In Search of Better Stories

Nuking the Moon

      Desperate times call for desperate measures. This book details some serious eyebrow-raising measures undertaken by the U.S. government and its allies to beat back its mortal enemies: The Germans, the Japanese, and the Communists. None of these bizarre, if not creative, ideas ever made beyond the research and development stage, but even still, as the pages flew by, I found myself saying, “No way!” followed by, “What? That’s crazy!” and then, “Wait a minute, that might work.” Whatever you think of these ideas, the book is super interesting. Here are a couple to give you a taste of the crazy creativity found in this book:

  • Bat Bombs: Capture thousands of bats from Mexico, and refrigerate them so they go into hibernation mode. Militarize the bats by zap-strapping napalm to their legs, load them into big airplanes, fly to Japan and drop the bats over Japanese cities. The winged warriors will reawaken as they fall and instinctually find refuge in the largely wood-framed buildings below. Once the bats nestle into all the nooks and crannies, a timer will set off the napalm. Bye, bye bats, but also goodbye, city, because the first-ever precision-guided missile strike in human history will have just happened. They practiced this in Arizona, the mock town they built was set ablaze, and a nearby airbase was burned to the ground. If it had not been for the development of the Atom bomb, a lot of bats would have made the trip to Japan and given up their lives for freedoms cause.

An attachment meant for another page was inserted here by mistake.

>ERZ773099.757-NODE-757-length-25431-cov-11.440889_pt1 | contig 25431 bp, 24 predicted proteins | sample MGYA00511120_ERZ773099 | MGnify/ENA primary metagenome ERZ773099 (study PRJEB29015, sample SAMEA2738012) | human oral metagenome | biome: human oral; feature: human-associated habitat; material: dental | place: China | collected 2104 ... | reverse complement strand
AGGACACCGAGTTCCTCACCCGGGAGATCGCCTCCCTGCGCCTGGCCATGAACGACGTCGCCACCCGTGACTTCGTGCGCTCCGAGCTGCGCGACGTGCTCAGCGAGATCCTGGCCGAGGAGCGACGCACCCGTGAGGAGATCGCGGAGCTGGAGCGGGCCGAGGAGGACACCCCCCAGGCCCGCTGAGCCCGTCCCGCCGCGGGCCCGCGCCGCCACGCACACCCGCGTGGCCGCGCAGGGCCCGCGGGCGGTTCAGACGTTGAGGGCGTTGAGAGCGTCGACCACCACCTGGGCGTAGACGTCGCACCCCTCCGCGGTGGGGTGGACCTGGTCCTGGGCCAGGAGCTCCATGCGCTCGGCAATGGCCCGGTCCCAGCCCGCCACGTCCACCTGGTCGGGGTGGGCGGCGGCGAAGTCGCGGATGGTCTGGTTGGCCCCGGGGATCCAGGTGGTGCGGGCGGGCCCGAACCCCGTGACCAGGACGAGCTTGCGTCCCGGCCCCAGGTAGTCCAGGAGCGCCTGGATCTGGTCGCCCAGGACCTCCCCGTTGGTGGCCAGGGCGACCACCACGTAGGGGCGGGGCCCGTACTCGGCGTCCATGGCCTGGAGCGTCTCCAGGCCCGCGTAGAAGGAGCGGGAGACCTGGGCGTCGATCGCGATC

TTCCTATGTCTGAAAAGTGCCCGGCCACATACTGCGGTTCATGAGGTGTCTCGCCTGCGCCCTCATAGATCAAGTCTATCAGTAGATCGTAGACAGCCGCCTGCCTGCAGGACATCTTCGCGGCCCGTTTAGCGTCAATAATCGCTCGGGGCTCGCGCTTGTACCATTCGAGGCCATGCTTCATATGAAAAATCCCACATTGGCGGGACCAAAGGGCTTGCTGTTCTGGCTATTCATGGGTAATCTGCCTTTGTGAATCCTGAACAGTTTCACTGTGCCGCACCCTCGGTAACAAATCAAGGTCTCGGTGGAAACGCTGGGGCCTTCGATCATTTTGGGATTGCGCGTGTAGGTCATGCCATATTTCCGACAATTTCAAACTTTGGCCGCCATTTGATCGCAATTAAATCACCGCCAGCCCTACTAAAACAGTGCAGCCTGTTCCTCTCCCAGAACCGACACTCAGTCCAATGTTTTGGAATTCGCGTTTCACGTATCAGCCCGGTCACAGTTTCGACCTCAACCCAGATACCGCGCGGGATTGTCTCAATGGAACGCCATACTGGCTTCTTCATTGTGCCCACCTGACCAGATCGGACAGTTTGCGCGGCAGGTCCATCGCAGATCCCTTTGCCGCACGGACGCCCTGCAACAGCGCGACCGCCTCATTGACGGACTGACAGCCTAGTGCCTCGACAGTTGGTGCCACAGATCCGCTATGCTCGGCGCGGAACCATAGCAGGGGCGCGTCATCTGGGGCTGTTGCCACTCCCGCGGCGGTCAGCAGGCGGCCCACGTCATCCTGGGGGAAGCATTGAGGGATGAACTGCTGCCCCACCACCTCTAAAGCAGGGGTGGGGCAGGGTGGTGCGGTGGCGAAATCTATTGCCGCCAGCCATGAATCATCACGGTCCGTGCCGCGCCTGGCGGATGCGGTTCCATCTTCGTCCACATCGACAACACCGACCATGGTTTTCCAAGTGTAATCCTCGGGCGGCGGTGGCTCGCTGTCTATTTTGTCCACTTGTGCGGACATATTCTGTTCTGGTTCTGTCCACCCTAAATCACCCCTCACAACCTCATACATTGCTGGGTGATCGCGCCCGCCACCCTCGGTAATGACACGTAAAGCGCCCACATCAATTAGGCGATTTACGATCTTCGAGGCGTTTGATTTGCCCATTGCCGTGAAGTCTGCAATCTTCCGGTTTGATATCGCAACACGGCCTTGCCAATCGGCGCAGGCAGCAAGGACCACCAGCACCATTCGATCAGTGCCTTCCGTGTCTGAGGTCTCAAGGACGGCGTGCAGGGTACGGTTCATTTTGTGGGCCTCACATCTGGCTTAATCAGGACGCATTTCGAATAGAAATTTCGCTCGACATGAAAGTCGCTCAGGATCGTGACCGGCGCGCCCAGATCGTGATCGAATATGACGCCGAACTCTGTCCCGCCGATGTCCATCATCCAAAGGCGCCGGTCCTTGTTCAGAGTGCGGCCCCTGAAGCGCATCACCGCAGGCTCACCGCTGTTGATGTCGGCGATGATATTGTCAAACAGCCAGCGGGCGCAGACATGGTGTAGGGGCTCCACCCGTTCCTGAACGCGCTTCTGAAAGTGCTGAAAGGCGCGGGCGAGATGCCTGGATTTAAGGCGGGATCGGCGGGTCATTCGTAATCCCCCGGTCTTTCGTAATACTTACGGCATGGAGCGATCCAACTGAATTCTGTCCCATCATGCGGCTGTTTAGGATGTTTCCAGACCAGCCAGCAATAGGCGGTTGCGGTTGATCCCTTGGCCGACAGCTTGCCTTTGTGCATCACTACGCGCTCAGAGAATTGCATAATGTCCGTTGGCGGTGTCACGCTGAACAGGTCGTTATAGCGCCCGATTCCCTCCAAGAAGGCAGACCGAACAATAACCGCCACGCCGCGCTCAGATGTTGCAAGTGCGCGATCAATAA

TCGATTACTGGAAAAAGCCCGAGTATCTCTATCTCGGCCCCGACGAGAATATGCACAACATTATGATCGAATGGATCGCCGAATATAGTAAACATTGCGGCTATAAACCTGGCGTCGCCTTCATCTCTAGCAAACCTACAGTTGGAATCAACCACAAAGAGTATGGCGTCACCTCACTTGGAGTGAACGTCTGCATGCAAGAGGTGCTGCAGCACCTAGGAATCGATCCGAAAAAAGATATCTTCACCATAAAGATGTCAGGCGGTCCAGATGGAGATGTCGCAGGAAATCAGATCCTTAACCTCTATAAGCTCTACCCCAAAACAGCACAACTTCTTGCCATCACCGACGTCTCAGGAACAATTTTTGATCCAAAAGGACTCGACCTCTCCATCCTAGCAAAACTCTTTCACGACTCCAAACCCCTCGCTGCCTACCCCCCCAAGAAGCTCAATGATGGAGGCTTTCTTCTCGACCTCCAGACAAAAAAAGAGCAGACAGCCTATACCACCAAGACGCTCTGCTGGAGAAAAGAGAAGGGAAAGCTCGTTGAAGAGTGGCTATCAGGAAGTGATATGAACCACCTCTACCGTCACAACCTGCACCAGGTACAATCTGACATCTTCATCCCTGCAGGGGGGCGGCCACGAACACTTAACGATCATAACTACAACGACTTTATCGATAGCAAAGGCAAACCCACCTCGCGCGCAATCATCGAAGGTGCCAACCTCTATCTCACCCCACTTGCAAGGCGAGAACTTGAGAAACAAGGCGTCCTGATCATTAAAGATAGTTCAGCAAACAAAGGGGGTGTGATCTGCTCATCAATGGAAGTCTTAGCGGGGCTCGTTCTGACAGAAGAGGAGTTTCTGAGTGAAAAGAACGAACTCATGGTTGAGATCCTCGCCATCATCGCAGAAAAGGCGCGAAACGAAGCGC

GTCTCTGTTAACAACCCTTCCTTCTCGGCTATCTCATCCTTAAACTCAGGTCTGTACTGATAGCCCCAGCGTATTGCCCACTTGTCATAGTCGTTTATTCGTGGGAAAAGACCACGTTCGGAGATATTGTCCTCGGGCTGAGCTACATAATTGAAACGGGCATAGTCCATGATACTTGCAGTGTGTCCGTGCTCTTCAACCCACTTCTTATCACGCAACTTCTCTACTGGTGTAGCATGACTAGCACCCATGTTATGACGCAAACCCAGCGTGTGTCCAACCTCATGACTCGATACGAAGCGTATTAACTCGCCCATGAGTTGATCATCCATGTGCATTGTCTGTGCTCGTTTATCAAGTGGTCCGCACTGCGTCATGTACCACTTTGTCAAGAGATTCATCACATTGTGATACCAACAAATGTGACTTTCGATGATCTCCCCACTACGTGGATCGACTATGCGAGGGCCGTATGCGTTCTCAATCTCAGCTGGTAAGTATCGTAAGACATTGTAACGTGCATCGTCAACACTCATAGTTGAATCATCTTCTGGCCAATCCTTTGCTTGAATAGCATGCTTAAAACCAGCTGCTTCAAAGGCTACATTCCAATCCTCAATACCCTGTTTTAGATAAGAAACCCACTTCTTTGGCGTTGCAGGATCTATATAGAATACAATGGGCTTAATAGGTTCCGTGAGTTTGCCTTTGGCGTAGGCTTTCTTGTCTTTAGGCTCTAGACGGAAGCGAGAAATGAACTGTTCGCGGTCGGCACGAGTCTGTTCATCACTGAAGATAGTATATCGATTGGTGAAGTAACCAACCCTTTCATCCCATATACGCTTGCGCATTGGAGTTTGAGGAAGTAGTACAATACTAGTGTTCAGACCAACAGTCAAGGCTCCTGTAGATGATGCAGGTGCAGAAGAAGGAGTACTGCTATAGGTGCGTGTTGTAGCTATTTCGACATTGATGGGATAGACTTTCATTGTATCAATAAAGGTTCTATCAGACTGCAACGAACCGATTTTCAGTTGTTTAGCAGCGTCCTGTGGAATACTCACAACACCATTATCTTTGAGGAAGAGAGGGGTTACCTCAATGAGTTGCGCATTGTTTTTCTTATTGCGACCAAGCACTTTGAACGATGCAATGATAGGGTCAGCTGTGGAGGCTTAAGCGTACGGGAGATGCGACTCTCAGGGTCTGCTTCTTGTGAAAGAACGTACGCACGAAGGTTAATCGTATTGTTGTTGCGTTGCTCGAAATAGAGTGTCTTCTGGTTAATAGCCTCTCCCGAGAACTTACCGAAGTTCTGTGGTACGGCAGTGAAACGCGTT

• Iceberg Air Craft Carriers: WW2 required these huge water-based airfields, but they were crazy expensive and very vulnerable to attack. What is huge, floats and is largely unsinkable? Why not turn icebergs into aircraft carriers? Brilliant? First, they learned that an actual iceberg wouldn’t work, then as they figured out how to make their own big blocks of ice, these creative war scientists discovered that if they mixed wood pulp with it, it became 100x more indestructible. Lake Louise Alberta was the testing site, and in the 1940s, if you just happened to be backpacking by this iconic Western Canadian lake, you could witness U.S. special forces trying to blow massive chunks of ice and wood pulp out of the water without success. Eventually, the plan was scrapped; the ice needed was too great for realistic production.


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